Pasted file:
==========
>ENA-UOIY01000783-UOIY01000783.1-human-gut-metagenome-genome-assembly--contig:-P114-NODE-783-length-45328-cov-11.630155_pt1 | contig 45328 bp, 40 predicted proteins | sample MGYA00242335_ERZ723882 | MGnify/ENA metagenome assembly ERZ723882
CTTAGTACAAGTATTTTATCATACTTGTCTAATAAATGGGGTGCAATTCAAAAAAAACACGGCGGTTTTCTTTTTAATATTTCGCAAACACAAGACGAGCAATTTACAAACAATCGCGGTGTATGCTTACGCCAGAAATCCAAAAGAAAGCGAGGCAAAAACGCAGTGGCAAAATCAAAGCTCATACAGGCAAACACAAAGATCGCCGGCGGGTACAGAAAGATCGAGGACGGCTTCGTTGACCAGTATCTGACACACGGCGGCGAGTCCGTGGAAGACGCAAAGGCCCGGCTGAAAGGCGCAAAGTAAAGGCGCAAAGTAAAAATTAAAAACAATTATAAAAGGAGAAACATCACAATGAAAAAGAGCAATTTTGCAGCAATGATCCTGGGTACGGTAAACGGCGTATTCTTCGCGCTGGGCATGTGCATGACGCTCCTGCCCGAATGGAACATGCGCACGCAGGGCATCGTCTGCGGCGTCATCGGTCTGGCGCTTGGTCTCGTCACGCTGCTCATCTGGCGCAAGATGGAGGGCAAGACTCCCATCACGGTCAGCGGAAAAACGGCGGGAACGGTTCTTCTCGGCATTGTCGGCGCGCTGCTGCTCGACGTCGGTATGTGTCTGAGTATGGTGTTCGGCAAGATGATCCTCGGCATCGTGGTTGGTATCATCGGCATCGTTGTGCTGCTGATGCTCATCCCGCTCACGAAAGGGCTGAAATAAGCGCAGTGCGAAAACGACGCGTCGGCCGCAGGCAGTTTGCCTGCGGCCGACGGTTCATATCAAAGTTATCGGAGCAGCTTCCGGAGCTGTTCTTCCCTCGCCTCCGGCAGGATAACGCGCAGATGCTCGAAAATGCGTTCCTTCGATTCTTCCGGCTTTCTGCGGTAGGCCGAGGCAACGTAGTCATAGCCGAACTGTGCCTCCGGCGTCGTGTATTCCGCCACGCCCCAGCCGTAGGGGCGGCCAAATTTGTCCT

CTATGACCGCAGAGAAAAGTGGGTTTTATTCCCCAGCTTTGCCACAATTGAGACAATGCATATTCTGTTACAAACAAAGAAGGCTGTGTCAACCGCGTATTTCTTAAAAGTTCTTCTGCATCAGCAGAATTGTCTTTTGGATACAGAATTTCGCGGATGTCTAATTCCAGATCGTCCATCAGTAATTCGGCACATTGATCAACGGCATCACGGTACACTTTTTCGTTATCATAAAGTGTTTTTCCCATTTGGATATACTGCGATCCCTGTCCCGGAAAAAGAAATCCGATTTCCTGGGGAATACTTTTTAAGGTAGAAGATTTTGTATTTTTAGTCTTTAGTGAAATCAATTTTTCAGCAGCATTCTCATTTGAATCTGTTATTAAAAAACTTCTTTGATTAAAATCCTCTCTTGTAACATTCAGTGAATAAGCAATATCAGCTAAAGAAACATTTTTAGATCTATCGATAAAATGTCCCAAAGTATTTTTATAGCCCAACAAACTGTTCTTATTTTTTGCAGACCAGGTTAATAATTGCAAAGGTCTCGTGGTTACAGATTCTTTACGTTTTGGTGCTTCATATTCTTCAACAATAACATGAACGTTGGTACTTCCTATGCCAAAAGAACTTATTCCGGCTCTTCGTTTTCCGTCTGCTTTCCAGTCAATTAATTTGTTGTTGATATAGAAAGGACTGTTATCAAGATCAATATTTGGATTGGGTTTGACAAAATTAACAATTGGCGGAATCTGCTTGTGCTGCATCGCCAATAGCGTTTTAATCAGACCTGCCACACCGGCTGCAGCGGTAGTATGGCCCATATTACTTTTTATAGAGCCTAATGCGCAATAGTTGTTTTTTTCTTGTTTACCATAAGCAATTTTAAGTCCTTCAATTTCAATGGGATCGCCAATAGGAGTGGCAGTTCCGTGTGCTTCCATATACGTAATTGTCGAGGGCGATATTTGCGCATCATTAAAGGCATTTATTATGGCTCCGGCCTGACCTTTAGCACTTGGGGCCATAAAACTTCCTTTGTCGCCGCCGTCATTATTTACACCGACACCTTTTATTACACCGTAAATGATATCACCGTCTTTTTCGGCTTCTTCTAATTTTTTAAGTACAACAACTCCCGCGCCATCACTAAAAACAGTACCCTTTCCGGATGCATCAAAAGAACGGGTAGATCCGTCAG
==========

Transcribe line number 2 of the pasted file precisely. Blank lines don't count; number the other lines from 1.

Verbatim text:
CTTAGTACAAGTATTTTATCATACTTGTCTAATAAATGGGGTGCAATTCAAAAAAAACACGGCGGTTTTCTTTTTAATATTTCGCAAACACAAGACGAGCAATTTACAAACAATCGCGGTGTATGCTTACGCCAGAAATCCAAAAGAAAGCGAGGCAAAAACGCAGTGGCAAAATCAAAGCTCATACAGGCAAACACAAAGATCGCCGGCGGGTACAGAAAGATCGAGGACGGCTTCGTTGACCAGTATCTGACACACGGCGGCGAGTCCGTGGAAGACGCAAAGGCCCGGCTGAAAGGCGCAAAGTAAAGGCGCAAAGTAAAAATTAAAAACAATTATAAAAGGAGAAACATCACAATGAAAAAGAGCAATTTTGCAGCAATGATCCTGGGTACGGTAAACGGCGTATTCTTCGCGCTGGGCATGTGCATGACGCTCCTGCCCGAATGGAACATGCGCACGCAGGGCATCGTCTGCGGCGTCATCGGTCTGGCGCTTGGTCTCGTCACGCTGCTCATCTGGCGCAAGATGGAGGGCAAGACTCCCATCACGGTCAGCGGAAAAACGGCGGGAACGGTTCTTCTCGGCATTGTCGGCGCGCTGCTGCTCGACGTCGGTATGTGTCTGAGTATGGTGTTCGGCAAGATGATCCTCGGCATCGTGGTTGGTATCATCGGCATCGTTGTGCTGCTGATGCTCATCCCGCTCACGAAAGGGCTGAAATAAGCGCAGTGCGAAAACGACGCGTCGGCCGCAGGCAGTTTGCCTGCGGCCGACGGTTCATATCAAAGTTATCGGAGCAGCTTCCGGAGCTGTTCTTCCCTCGCCTCCGGCAGGATAACGCGCAGATGCTCGAAAATGCGTTCCTTCGATTCTTCCGGCTTTCTGCGGTAGGCCGAGGCAACGTAGTCATAGCCGAACTGTGCCTCCGGCGTCGTGTATTCCGCCACGCCCCAGCCGTAGGGGCGGCCAAATTTGTCCT